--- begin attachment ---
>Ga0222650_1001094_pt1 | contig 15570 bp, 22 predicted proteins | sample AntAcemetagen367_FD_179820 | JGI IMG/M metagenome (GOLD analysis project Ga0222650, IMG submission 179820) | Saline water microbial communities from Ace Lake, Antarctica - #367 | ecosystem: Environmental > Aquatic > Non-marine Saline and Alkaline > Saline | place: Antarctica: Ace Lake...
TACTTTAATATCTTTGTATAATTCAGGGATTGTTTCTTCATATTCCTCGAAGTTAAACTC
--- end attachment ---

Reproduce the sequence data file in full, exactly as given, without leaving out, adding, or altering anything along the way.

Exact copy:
>Ga0222650_1001094_pt1 | contig 15570 bp, 22 predicted proteins | sample AntAcemetagen367_FD_179820 | JGI IMG/M metagenome (GOLD analysis project Ga0222650, IMG submission 179820) | Saline water microbial communities from Ace Lake, Antarctica - #367 | ecosystem: Environmental > Aquatic > Non-marine Saline and Alkaline > Saline | place: Antarctica: Ace Lake...
TACTTTAATATCTTTGTATAATTCAGGGATTGTTTCTTCATATTCCTCGAAGTTAAACTC